The average annual pay package in 2006, per civic employee, was $82,563

the close of 2011 that pay package had jumped to $103,054.

There are now 47 city employees earning more than $100,000. A number of them, senior managers, earn more than $160,000.

Put another way, while taxes rose by 36.4 per cent in five years, staff salaries and benefits jumped by 63.9 per cent. That’s a compound yearly increase of 10.4 per cent.

The bottom line is the number of staff running the city grew exponentially faster than the actual population growth.

Consider that the staff salaries and benefits comprised 89 per cent of the 2011 tax total tax income.

From this information, the average taxpayer must believe that the tail appears to be wagging the dog.

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Three bins full of It.

Editor’s note: This was a letter written to the Tribune that was refused. Unlike the corporate print media, guelphspeaks welcomes submissions from viewers that are informative, witty and accurate. GB

Posted July 19, 2012

It was with a mixture of dark humour and cynicism that I read the articles “Most of city knows bins rolling out” and “What you need to know about bin system” as published July 12. A few points were noted.

The picture of Heather Connell, city manager of integrated services with Solid Waste Resources, posing with her elbow jauntily resting on one of the three coloured bins was disingenuous. How about a picture of a person with disability in a wheel chair wrestling the carts to the curb in summer, let alone winter?

When was the last time Ms. Connell purchased sugar or flour in a bag large enough to line a green bin?  If shredded paper is to  be placed in a transparent blue plastic bag and then placed inside the blue cart, how can it also be used to  line the green bins? Perhaps Ms. Connell will post a video showing how this can be done as a home based craft? If transparent clear bags can be used for holding diapers, hygiene products and placed in the grey cart, where is the reduction of plastic bags going to  landfill?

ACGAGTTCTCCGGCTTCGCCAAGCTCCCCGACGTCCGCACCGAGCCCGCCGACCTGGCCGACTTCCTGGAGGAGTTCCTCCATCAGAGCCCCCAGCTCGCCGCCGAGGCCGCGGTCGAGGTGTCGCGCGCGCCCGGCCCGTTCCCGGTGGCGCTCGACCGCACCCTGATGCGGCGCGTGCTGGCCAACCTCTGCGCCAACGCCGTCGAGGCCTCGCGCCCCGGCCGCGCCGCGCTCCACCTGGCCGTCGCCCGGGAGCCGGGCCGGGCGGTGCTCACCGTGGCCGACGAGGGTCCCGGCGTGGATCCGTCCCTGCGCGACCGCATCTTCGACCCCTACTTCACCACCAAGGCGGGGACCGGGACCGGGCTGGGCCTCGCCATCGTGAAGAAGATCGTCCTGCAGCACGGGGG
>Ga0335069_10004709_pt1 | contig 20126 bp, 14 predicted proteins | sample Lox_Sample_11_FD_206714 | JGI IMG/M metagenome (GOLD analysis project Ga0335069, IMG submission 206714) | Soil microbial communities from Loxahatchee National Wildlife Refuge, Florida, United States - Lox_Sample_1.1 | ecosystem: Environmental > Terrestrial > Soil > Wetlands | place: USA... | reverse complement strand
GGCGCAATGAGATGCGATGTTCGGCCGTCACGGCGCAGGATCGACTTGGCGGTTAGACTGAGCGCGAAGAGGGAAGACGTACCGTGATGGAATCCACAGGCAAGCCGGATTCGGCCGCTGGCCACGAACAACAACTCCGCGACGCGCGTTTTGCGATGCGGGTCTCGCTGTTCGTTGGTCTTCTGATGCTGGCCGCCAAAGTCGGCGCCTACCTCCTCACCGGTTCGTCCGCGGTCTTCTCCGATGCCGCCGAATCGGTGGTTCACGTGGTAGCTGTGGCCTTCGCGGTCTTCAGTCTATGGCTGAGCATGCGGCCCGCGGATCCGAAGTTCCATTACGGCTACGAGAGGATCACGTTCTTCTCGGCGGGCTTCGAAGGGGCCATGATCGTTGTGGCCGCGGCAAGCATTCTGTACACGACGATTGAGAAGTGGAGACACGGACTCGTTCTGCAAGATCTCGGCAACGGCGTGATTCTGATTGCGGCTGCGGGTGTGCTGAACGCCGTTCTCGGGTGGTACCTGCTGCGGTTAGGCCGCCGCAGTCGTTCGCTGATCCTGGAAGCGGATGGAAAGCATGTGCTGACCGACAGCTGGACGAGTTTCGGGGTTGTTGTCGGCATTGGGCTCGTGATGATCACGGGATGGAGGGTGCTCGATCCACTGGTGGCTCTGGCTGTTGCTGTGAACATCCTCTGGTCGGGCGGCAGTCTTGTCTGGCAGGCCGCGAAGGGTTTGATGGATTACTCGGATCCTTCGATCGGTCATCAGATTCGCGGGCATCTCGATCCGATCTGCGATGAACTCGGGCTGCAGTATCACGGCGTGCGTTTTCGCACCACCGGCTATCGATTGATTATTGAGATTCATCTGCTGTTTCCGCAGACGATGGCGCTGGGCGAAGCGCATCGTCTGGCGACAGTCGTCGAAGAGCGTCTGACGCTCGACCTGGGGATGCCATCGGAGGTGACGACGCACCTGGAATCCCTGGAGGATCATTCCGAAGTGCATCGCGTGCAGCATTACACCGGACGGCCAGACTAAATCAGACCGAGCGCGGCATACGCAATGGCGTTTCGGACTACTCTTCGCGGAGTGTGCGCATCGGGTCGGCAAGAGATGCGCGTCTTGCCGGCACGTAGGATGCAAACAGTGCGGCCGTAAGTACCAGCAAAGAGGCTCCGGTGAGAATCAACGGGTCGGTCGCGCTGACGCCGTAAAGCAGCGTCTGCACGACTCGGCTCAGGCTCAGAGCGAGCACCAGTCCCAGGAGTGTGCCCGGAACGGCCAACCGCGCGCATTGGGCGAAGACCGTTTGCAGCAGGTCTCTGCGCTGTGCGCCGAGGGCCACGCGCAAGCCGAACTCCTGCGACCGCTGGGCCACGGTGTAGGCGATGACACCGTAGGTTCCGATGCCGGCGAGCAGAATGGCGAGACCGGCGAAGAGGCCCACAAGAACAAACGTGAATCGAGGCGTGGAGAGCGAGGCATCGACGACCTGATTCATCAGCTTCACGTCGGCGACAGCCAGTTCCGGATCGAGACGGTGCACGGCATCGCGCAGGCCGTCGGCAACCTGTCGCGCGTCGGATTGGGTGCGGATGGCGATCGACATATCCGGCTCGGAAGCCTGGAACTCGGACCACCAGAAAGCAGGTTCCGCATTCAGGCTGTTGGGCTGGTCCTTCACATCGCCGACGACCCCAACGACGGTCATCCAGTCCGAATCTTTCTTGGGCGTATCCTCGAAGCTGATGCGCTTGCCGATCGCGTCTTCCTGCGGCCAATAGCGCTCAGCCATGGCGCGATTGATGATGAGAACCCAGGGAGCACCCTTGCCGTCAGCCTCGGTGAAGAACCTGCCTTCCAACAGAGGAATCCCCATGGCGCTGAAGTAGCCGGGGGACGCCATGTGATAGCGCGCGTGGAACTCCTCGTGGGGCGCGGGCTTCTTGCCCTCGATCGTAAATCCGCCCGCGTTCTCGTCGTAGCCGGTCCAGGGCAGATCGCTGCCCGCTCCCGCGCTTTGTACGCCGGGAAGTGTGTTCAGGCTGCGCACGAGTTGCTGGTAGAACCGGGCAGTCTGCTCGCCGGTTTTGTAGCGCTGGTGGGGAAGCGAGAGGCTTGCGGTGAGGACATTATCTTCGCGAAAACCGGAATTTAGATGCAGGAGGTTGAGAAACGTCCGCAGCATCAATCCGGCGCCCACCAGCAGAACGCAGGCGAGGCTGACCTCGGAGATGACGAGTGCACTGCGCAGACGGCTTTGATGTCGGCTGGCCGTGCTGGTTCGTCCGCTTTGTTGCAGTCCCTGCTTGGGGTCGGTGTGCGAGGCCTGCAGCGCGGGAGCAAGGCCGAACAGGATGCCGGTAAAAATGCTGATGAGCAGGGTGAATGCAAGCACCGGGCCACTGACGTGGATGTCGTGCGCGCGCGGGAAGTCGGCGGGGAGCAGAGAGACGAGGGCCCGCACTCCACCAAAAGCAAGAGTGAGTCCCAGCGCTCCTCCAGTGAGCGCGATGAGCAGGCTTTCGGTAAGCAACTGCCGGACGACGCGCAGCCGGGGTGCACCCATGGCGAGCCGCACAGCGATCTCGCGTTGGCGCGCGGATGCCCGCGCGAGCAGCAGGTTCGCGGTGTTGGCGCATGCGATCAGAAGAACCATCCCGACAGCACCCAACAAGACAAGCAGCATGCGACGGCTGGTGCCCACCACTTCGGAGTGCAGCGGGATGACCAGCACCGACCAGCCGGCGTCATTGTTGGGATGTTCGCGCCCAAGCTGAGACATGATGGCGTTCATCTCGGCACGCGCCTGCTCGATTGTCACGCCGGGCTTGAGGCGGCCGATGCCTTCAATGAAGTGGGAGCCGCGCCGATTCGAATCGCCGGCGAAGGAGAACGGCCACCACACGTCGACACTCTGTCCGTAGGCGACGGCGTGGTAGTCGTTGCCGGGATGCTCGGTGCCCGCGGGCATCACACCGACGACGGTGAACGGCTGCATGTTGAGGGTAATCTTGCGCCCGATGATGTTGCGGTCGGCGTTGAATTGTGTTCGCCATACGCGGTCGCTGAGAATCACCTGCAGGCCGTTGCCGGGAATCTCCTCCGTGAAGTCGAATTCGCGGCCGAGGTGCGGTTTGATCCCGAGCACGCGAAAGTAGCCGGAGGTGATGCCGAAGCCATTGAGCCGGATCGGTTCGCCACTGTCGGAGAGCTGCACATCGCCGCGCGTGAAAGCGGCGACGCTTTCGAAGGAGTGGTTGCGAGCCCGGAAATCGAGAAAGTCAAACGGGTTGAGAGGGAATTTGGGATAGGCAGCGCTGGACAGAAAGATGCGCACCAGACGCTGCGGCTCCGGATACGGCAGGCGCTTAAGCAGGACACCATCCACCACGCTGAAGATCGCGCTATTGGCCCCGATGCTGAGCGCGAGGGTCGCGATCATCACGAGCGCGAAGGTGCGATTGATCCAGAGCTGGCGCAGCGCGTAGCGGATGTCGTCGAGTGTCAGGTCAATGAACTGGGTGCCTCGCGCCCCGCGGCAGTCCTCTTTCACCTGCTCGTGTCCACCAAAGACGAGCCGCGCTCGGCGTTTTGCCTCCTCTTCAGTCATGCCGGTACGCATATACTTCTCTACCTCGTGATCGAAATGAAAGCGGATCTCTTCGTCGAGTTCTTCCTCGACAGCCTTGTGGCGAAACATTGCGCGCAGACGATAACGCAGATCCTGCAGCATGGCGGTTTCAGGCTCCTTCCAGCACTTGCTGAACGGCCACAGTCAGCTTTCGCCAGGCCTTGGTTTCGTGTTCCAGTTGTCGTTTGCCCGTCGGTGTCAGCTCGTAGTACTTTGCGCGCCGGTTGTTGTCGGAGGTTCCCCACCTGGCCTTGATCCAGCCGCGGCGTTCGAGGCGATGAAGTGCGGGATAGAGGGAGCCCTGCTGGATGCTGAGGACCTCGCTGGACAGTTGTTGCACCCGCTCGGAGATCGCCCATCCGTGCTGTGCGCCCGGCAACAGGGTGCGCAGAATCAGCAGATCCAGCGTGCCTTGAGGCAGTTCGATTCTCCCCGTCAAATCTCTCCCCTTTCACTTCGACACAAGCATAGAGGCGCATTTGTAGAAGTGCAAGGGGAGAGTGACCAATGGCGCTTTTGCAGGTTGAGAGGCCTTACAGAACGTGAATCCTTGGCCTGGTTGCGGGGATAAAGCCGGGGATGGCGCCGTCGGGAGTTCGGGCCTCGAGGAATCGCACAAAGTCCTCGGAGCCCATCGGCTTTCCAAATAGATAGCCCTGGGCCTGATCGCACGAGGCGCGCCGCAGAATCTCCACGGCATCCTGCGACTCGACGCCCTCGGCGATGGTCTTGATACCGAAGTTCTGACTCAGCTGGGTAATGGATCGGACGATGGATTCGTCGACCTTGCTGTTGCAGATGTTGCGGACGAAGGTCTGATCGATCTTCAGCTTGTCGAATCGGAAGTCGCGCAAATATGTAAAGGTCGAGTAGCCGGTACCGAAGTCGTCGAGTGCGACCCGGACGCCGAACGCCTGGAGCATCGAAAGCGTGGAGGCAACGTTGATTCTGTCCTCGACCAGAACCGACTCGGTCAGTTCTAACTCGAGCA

Now to  keep the yucky stuff from sticking to  the inside of the green bin, people can purchase paper liners, which add to  the user costs and is simply brilliant.

Likewise, the professed ability to “top up” the green bin with yard waste will mean it will take about 10 weeks to get rid of 5 paper yard waste bags, if they don’t rot out first, and then toss the used paper bags into  the blue box.

As I traipsed around my home in “Guelph the good and cradle of recycling”, I counted three washroom waste baskets containing used tissues, dental floss, and other yucky bathroom detritus, as well as two home office areas with  waste baskets, all lined with repurposed retail plastic bags. Now it appears that the drill will be to empty these bags into  the grey bin and then throw the empty bags into the bin. Again, simply brilliant. I can hardly restrain my enthusiasm as I await my 3 bins in 2014. Perhaps some gifted graffiti artist will appropriately paint caricatures of Larry, Moe, and Curly on them.

Glen N. Tolhurst

Guelph

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Cue the Overture, the Guelph budget dance has begun

Posted July 17, 20012

The 2013 budget workshop is applying the same tactic that has been the case for the past six years. Scare the taxpayers with a big number such as a tax increase next year of 8.5 per cent but then have staff suggest it could be 3 per cent.

Trouble is the 8.5 per cent staff proposal includes a $15 million increase of costs next year.  Topping off the list are staff increases of $4.5 million; $2.9 million bump in police, library and public health costs; increase of $3.2 million in capital costs;  $2.2 million for “growth related “ costs.

This year’s city budget totals $174 million. Adding another 15 million is an 8.62 per cent increase. That’s not sustainable and staff knows it.

Besides we’re only talking about the expenses-side of the budget. What are the anticipated increases in revenue, if any, before the taxpayer’s contribution?

And where does the new downtown development incentive costs enter the picture. One chunk promised to a condo developer is $3.5 million. Without regurgitating details of this risky scheme, this is the beginning of the annual budget dance.